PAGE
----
With Ireland Reads Day fast approaching, why don’t you have a look at what our library staff from all around the county have been reading in recent weeks…
Have you taken your pledge to squeeze in a read yet? Visit www.irelandreads.ie to make your pledge to read on February 25th!
The Sunday Girl – Pips Drysdale
Valerie in Tipperary Town Library recently enjoyed ‘The Sunday Girl’, the debut novel by Australian/African raised writer, Pips Drysdale.
This book sees how a good girl can turn bad when pushed to far. Meet Taylor , a kind hearted, soft- spoken , timid girl who is every mother’s dream daughter in law. Taylor has just broken up with her abusive boyfriend Angus and to make matters worse he has got a new girl and is taking her on their dream vacation.To add salt to the wounds he has also posted an explicit intimate video of Taylor online. Taking inspiration from Sun Tzu’s “The Art of War”as her guide Taylor sets out to exact revenge but what happens when your opponent is a master of mind games and manipulation? Taylor’s life starts to spiral out of control opening up new untold dangers. A gripping , intense thriller to keep you transfixed till the end.
The Nothing Man – Catherine Ryan Howard
Aoife in Thurles Library recently read ‘The Nothing Man’. She says…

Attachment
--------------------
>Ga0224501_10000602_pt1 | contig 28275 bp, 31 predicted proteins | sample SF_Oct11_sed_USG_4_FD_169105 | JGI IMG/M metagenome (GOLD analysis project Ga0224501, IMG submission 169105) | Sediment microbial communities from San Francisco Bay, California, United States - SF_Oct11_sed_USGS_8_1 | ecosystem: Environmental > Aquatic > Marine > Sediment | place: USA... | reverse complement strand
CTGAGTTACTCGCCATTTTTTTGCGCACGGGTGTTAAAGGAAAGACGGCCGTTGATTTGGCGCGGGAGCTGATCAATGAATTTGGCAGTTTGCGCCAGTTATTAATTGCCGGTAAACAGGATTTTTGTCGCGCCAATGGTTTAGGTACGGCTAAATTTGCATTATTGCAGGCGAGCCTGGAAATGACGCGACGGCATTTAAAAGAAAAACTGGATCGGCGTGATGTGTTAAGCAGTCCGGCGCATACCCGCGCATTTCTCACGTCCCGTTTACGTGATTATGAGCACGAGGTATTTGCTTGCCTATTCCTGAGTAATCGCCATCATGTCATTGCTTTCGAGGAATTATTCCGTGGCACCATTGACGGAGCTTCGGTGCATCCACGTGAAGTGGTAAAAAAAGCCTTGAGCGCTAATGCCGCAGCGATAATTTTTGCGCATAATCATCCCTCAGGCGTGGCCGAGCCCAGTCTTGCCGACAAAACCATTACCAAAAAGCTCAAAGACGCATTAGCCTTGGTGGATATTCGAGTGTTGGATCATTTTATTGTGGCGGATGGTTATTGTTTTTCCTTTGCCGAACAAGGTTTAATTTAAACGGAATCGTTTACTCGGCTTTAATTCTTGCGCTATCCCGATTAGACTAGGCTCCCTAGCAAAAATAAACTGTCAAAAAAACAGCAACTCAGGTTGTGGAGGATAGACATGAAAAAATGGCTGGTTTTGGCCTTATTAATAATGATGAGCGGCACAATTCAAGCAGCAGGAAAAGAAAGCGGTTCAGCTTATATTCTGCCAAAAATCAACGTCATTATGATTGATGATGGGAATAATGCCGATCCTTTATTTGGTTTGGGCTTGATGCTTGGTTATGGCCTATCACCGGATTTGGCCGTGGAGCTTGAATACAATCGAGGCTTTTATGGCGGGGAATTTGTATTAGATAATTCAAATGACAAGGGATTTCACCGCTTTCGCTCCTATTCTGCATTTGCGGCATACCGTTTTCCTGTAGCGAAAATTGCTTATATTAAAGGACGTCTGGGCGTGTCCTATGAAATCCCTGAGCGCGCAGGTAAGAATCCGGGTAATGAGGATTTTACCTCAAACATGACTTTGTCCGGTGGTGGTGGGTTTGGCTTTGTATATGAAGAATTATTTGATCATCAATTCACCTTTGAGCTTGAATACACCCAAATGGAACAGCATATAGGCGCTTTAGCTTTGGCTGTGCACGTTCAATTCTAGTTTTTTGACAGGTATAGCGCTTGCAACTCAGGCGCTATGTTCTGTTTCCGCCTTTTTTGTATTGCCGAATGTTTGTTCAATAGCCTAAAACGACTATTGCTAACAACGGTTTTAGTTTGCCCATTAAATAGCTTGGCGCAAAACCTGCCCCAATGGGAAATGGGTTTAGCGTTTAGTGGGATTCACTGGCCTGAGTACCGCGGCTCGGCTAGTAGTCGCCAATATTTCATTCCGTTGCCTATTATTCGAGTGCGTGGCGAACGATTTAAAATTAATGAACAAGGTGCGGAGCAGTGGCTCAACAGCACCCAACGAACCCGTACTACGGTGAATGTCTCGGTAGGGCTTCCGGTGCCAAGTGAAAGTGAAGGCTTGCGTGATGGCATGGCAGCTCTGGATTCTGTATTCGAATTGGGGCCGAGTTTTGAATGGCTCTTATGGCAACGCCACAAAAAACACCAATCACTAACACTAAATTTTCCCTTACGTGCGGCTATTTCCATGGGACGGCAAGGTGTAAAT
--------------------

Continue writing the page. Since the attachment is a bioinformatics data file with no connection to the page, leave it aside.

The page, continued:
I read The Nothing Man by Catherine Ryan Howard. This is the story of a Cork based serial killer, and the only survivor of his last attack, Eve Black. It has been 20 years since Jim’s crime spree, but he is happy to re-live all of his attacks through Eve’s new book. This brilliant thriller had me hooked, wondering just how far Jim would go to protect his legacy.
Nickel & Dimed – Barbara Ehrenreich
Pat in Clonmel Library has recommended Barbara Ehrenreich’s ‘Nickel & Dimed’ for this month’s staff reads.
Pick up any of her books at random, and feel the heat of her constantly enquiring mind. This one look at the difficulties of surviving in modern America, when you are at the bottom of the social ladder. And being Ehrenreich, she doesn’t just write about it; she goes and lives it . “No one ever said that you could work..harder..than you ever thought possible-and still find yourself sinking ever deeper into poverty and debt.” A powerful antidote to the ”American Dream”!
Exhalation – Ted Chiang
Cathal in Thurles Library recently enjoyed ‘Exhalation’, a collection of short stories by Ted Chiang.